Friday, December 26, 2014

George R. R. Martin: Santa Fe's Evil Santa Claus.

Santa Fe's LARDO Award of the goes to George R. R. Martin.

On Christmas Day, 2014, writer George R. R. Martin,  playing the lead role in his own new stage production The Evil Santa Claus.

What really got to me and depressed me to no end was the photo and story about Martin in the Food Depot's newsletter. Martin went on Prizeo, a crowd funding site and raised a half a million dollars for charity, of which 170 something  thousand dollars went to the Food Depot. "Why should that depress me?", you ask. Because I have been trying to turn Pi Day NM into a benefit for food banks
around the State with meager results and Martin just effortlessly turns his cult following into $177,000.00 in a minute.

My wife says Martin is a "big and powerful man with a lot money" and that I should go see him.
Nurse says he is a "devil worshiper" and that he should be careful. And if my friend Nurse believe he's "not pure" at the moment, maybe I better stay clear of the guy.


I can really appreciate Martin raising all that money to feed people, but I'm not so sure giving more money to save wolves  than save humans is that cool but what ever. I watched on TV Martin say that he wished "people would wear name tags" when they talk to him. He said he remembers everything about the characters he creates but it seems Martin doesn't care for real people.
It made me very happy when Pierce chastised Martin for posing and acting like a"celebrity" and to "get busy finishing his book." Martin responded to Pierce and his ilk with the following video statement:

video

Since I actually played  football for the likes of Lou Holtz I really can't believe a lardo guy like George R. R. Martin gets quoted about everything from international policy to professional football.



Monday, December 22, 2014

"Hand Pi Lives!" by Sofie Hartogh, St. Johns College - Santa Fe

 

The hand-pie, toastie or jaffle is a toasted sealed sandwich made in a low-tech ‘pie iron’ and cooked over a fire. In the U.S. the little pastry is known by many names: pudgy pie, hobo pie, mountain pie and  “Toas-Tite”, the brand name of the most popular pie iron press of the 50s. The shape of the two-sided Toas-Tite cooking mold produced a grilled sandwich in the likeness of a flying saucer. By 1925, an electric replacement for the pie iron press had been invented and the toastie cooked on a fire fell out of favor for home use, but it remained a popular camping utensil.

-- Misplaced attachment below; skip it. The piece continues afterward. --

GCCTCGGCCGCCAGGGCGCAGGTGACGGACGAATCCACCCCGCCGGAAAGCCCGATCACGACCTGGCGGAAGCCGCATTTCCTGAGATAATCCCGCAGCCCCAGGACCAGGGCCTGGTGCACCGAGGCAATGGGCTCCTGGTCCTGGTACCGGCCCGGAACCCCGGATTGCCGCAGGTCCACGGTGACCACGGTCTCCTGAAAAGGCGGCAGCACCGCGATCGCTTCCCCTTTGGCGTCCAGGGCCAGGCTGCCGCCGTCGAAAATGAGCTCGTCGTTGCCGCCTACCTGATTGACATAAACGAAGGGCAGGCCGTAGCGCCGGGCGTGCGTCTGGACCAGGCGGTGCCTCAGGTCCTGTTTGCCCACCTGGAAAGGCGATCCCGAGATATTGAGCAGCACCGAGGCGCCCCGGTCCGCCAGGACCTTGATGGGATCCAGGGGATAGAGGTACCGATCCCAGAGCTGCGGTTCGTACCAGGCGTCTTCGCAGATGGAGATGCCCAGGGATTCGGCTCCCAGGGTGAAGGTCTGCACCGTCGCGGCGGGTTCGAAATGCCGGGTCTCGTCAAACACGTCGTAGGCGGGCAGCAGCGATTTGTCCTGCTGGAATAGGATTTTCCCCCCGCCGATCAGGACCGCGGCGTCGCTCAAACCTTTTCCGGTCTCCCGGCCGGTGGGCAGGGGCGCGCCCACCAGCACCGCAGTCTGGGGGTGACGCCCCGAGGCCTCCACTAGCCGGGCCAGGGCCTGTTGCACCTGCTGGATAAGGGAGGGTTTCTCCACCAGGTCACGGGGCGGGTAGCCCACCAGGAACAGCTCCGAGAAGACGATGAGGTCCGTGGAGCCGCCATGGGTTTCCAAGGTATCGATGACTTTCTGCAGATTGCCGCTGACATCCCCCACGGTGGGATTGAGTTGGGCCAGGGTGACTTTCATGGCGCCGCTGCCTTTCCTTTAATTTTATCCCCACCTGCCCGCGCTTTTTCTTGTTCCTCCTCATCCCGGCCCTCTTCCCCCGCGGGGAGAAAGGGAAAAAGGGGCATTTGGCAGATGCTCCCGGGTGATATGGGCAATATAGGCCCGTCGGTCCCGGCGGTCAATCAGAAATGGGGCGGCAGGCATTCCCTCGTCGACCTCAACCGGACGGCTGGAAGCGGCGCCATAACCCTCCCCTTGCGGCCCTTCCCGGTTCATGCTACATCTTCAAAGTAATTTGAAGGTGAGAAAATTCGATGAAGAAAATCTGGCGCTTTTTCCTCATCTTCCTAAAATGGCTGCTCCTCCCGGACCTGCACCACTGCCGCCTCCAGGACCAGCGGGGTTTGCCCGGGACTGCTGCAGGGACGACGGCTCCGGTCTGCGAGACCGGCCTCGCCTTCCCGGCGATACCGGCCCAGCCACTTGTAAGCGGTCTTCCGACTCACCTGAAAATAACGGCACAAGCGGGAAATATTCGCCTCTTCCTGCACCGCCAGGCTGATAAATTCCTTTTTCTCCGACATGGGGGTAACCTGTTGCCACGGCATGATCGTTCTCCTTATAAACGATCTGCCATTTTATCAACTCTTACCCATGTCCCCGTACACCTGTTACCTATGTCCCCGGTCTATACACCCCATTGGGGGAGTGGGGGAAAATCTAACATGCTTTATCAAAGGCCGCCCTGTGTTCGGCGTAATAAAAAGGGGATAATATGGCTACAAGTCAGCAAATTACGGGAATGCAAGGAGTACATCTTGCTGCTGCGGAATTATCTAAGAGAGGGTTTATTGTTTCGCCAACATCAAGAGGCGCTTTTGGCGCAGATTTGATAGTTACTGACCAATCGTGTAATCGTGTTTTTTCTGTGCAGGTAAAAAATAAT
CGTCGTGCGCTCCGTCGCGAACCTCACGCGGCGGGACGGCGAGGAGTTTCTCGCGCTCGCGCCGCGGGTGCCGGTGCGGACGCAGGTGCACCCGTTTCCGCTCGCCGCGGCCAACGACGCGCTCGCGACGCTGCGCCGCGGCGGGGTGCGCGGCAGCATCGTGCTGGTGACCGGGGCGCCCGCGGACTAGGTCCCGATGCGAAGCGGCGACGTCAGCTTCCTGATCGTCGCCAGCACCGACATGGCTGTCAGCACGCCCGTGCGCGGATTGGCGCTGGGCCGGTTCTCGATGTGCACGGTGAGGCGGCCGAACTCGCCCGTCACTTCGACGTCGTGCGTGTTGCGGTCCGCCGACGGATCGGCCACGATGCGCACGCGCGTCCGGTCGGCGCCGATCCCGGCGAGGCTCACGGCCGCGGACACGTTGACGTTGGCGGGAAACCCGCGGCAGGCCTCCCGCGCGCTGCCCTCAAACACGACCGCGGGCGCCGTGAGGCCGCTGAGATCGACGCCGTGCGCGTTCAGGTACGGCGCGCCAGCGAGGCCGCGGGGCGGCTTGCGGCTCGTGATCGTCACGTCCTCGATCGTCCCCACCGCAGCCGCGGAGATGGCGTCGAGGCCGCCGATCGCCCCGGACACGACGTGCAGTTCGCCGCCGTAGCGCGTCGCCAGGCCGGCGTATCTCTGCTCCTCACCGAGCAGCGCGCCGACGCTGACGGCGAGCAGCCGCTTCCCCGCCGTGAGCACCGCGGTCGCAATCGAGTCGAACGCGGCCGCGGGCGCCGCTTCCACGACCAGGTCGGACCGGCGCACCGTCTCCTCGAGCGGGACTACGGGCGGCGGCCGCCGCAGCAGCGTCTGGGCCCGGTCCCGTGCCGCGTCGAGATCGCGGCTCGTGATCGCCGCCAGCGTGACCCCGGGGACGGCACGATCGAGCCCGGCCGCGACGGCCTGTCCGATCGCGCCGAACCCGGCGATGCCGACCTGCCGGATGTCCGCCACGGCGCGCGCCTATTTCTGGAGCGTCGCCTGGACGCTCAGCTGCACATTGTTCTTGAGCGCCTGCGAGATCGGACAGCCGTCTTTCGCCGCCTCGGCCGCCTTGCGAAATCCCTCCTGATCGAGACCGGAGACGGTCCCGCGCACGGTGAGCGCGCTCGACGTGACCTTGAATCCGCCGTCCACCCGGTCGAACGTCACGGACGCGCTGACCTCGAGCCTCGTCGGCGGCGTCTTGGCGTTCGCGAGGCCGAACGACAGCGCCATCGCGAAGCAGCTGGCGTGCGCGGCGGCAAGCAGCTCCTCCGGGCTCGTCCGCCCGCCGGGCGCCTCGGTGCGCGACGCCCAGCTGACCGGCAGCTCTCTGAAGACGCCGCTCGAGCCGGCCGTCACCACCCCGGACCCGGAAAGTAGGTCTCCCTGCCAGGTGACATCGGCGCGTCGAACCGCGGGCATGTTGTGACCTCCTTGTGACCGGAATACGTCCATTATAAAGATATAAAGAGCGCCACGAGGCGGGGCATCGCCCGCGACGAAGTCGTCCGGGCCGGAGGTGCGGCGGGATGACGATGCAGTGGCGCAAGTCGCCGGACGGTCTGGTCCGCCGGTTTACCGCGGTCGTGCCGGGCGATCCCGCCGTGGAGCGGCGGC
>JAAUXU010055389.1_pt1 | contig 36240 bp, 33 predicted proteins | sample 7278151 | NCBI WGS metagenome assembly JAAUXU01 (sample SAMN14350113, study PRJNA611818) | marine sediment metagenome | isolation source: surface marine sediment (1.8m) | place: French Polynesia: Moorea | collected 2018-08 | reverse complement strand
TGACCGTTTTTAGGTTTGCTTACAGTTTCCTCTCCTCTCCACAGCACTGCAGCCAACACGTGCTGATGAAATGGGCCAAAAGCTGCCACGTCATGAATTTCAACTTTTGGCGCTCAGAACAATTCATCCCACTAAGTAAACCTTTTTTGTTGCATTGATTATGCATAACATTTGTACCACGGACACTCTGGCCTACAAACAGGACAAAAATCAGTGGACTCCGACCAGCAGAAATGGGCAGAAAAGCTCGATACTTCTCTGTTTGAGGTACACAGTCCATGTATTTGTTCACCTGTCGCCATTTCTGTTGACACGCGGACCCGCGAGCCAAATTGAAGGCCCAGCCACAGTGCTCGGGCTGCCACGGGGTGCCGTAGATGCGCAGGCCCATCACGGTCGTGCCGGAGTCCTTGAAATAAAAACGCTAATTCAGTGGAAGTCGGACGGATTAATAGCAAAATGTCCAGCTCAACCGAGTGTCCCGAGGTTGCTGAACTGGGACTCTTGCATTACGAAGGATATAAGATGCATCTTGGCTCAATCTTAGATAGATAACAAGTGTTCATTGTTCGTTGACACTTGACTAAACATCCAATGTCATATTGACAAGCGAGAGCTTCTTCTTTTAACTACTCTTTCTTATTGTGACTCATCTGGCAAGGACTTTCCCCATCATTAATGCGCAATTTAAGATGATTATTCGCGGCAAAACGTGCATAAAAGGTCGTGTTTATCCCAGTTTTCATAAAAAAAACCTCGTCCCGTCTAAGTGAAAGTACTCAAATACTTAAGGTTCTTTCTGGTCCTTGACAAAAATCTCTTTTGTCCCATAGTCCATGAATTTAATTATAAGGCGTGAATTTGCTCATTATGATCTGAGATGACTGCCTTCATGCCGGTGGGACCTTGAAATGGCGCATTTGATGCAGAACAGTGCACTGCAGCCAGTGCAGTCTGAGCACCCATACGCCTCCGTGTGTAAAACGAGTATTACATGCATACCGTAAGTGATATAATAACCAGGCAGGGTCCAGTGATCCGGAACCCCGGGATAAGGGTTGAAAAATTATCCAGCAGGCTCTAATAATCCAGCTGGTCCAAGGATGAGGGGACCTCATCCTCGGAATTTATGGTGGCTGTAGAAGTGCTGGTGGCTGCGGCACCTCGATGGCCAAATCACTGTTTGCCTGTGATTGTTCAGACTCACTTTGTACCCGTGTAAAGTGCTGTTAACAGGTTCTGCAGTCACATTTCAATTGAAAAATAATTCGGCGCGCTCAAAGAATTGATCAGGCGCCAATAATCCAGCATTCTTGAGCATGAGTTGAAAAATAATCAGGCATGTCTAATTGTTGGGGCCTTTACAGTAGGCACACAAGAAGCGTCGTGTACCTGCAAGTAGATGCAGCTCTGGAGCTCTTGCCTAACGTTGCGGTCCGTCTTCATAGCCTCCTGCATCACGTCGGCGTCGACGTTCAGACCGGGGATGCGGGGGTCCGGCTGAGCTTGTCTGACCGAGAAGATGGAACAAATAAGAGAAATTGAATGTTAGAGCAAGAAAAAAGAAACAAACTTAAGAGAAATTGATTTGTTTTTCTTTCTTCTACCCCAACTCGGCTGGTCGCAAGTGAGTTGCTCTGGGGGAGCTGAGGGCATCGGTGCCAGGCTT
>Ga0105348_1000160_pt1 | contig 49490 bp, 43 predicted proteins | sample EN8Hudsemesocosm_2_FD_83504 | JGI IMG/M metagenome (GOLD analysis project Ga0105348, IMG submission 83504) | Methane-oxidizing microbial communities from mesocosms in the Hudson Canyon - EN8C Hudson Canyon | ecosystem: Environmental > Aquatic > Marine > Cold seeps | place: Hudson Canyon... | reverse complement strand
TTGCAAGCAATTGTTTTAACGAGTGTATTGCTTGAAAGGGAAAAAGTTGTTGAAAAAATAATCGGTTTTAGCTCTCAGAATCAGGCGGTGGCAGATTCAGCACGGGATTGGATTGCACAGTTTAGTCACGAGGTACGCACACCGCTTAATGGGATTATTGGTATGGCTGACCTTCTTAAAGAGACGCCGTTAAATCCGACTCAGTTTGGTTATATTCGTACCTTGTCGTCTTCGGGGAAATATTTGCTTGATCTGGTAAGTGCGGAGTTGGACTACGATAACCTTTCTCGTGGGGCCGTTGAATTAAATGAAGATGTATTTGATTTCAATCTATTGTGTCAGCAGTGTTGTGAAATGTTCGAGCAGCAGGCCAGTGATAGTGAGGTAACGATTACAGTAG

In the late 60s the sandwich found an unlikely new home: the country’s first renaissance fairs. The “Faire” itself was a fundraiser for an educational non-profit called the Living History Center. Soon the event grew into a celebration of history, community, music, folk-art, food and the free-flowing creativity of the 1960s.

Hand-Pies, as they were called at the Faire, were an excellent match for this historical ‘theme event,’ both in utility and philosophy. The molded press to make the sealed sandwich was low-tech and could have easily been made in the 1650s. Its making requiring only a fire, and the food product was easy to handle while traversing the many marvels of the Faire. The making of the product, as well as the manufacturing of the mold itself, also allowed for the expression of creativity and humor.  The logo of the original Hand Pie mold was the mathematical symbol pi superimposed on the silhouette of a hand, so when toasted, the image was branded onto the face of every pie.

Hand Pi lives!

The Hand Pi sandwich, the molds and the Hand Pi logo are symbols of the values around which they were created, and in this hold the weight of such roots. They hold part of the joy, extravagance, and creativity of the Renaissance Faire and the artistically inclined, tight-knit community that it created, as well as the best and most prophetic of that rebellious generation’s beliefs. The story and spirit of Hand Pi are inseparable from these values. Into the future, these foundations will sustain its vision and production, while providing firm footing from which to explore other avenues of possibility, such as larger scale philanthropic efforts, fundraising and ventures.

Sofie Hartogh
St.John’s College
Santa Fe, New Mexico
2014